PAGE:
Going-to-the-Sun Road shuttle at Logan Pass on July 3, 2015. Greg Lindstrom | Flathead Beacon

In 2015, the conservancy fund supported 23 projects in Glacier at a cost of $1.27 million. This year the fund has already pledged $1.12 million to support 34 projects, including extending the boardwalk on the Hidden Lake Trail, preserving the historic Wheeler Cabin on Lake McDonald and rebuilding the historic double-helix staircase at the Many Glacier Hotel.

But those projects are icing on a multi-tiered cake that includes scores of badly needed infrastructure projects – power, plumbing, roads and bridges – as well as unmet staffing needs and day-to-day operations.

According to a recent National Park Service report, the agency is increasingly neglecting its trails, roads and visitor centers due to budget constraints, delaying nearly $12 billion in needed maintenance projects.

And while there’s plenty to celebrate at Glacier, thanks in large part to the fundraising achievements of the Glacier Conservancy, Mow acknowledges that the park cannot sustain its reliance on diminishing Congressional appropriations, prompting a paradigm shift that refocuses thinking on strategic, collaborative funding and increased sustainability.

“Going into the centennial, part of the solution lies in what we are not thinking about,” Mow said last week. “And one aspect of what we are not thinking about is that Congress will suddenly come up with a significant appropriation to increase our base operations. Even in light of the centennial year, the increase of appropriations for operations was not very large. And even though it’s difficult times, and it’s a struggle, we have to come to grips with that reality. We cannot just wait it out and hope that there will be a magic increase in operational funds.”

The Park Service has the second largest infrastructure in the U.S. after the Defense Department, yet it only accounts for 1/15 of one percent of the total federal budget.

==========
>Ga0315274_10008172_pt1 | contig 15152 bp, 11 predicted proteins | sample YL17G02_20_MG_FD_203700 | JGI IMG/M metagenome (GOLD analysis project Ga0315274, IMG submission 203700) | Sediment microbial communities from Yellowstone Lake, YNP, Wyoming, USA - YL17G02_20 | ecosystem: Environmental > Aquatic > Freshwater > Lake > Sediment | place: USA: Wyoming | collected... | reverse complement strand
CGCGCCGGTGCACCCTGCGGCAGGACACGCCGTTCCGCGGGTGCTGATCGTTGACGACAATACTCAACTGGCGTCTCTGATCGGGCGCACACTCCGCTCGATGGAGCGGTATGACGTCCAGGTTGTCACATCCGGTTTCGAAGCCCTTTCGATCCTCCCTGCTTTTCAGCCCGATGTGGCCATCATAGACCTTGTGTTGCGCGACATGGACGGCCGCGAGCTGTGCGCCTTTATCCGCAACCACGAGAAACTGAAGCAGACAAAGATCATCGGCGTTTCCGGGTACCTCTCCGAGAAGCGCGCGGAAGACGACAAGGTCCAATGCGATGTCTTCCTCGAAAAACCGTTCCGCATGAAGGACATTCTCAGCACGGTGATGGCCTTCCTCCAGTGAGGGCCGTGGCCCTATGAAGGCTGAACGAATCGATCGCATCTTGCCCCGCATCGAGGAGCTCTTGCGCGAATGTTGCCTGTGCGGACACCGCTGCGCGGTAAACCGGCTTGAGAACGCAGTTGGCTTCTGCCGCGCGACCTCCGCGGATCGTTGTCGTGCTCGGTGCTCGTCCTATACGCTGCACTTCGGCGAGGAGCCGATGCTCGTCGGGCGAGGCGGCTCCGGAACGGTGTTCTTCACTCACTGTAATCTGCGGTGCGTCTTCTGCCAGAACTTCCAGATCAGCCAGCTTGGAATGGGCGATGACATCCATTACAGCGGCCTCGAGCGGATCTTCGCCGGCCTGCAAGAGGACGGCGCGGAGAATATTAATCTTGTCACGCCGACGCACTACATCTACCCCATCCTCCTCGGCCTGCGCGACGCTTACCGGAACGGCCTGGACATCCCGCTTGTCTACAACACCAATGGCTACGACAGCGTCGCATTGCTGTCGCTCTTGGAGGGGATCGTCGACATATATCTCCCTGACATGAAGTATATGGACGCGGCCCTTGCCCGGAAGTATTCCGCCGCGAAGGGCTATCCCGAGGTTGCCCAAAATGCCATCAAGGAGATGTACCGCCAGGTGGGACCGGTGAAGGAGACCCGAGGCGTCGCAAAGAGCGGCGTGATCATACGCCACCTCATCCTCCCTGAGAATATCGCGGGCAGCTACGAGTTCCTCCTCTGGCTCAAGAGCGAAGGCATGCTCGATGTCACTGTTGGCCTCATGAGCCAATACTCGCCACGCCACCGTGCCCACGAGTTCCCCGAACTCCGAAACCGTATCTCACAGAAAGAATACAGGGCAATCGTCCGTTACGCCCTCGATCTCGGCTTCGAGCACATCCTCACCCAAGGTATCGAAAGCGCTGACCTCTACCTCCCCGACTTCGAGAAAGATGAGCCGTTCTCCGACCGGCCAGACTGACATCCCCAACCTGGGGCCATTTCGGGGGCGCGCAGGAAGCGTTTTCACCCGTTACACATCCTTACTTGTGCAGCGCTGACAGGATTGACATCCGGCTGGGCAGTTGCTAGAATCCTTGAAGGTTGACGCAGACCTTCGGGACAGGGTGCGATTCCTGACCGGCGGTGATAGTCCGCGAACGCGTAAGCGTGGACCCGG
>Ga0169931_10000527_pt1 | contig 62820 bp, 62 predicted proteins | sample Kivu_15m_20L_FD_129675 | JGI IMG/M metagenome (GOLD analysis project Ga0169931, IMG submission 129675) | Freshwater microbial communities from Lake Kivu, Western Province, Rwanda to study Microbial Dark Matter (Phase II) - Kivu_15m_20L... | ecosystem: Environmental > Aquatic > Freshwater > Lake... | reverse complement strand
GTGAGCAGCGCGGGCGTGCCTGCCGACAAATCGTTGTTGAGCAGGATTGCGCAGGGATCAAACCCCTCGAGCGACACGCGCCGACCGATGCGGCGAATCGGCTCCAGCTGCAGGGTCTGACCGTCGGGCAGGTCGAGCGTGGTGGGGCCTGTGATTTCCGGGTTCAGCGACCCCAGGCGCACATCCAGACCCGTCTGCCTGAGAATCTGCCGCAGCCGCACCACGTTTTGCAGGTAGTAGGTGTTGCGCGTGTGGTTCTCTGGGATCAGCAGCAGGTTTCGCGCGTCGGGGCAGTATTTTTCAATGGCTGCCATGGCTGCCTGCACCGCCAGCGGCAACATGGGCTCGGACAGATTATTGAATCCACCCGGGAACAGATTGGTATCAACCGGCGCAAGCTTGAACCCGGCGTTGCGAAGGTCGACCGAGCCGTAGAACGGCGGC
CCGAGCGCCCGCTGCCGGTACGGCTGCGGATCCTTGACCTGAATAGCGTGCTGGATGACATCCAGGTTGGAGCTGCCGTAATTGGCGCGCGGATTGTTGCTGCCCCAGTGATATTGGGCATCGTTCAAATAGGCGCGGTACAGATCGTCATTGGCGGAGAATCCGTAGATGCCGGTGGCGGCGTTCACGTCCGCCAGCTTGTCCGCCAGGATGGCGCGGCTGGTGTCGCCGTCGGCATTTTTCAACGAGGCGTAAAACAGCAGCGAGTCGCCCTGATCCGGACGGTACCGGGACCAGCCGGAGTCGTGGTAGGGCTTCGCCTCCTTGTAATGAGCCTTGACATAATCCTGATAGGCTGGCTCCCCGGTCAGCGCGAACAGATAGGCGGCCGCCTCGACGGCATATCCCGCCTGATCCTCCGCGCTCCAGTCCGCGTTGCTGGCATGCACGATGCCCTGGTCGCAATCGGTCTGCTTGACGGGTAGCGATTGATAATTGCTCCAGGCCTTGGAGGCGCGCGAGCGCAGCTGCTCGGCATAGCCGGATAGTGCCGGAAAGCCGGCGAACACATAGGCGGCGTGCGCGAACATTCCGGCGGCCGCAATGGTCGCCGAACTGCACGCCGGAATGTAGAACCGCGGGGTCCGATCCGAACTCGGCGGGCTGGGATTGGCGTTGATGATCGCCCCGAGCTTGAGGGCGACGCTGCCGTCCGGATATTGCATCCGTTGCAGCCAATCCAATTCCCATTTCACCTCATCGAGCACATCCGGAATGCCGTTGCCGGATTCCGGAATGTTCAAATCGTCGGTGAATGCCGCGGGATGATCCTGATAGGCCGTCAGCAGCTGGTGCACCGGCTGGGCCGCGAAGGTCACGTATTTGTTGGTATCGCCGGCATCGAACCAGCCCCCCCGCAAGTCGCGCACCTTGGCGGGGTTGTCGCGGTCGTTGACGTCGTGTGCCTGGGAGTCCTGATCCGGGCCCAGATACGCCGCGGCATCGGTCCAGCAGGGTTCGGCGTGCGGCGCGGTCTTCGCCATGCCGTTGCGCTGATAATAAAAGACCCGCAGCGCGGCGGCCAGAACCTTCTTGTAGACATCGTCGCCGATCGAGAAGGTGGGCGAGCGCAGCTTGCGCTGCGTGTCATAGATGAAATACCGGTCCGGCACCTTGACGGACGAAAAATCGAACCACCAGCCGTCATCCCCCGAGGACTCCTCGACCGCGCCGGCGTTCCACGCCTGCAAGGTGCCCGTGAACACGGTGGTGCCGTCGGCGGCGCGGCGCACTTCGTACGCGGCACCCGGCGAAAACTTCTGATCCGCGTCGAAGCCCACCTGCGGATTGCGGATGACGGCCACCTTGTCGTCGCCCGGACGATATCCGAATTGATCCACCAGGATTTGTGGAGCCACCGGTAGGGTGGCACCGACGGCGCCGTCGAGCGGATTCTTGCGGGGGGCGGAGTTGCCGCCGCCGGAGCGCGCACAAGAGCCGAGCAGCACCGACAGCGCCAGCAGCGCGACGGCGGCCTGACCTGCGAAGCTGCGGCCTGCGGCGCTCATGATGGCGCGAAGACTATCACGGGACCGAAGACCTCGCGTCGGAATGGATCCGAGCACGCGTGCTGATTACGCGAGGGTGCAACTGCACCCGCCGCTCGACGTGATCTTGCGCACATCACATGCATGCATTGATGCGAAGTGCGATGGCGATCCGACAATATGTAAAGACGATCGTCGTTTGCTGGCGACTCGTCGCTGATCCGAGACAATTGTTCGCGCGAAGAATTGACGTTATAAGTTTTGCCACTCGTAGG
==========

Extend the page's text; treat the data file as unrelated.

Mow said the starkness of that reality is brightened by a changing model in which public-private partnerships are less transactional and more collaborative, so as to identify and package the projects that are most important to the visitor experience while still appealing to outside donors.

“This has definitely been an incubator for us to learn and think about innovative and creative partnerships so we are not shouldering 100 percent of the operational costs and maintenance costs,” he said.

Preiss said that in the past, the park usually told the support groups what type of funding it needed, and the support groups doled out what they could. But identifying needs was never really a collaborative process. Since the merger, the conservancy and the Park Service have worked together to prioritize projects that need funding, running the gamut from scientific research to historic preservation.

“The federal government is responsible for providing the base operations for the park, and what we do is provide that margin of excellence,” Preiss said. “Those projects would not happen if we were to continue to rely exclusively on federal appropriations. When Jeff and I started, we came into this knowing that we wanted to have one of the best partnership models in the National Park Service, and we wanted to really have a collaborative partnership where we were leveraging the highest and best use of the resources that we bring to the table, so that we are committed to protecting the integrity of the park’s resources across the spectrum.”

Mark Preiss, left, CEO of the Glacier National Park Conservancy, speaks during a brief ceromony to welcome Glacier’s new superintendent, Jeff Mow. Justin Franz | Flathead Beacon

Mark Preiss, left, CEO of the Glacier National Park Conservancy, speaks during a brief ceromony to welcome Glacier’s new superintendent, Jeff Mow. Justin Franz | Flathead Beacon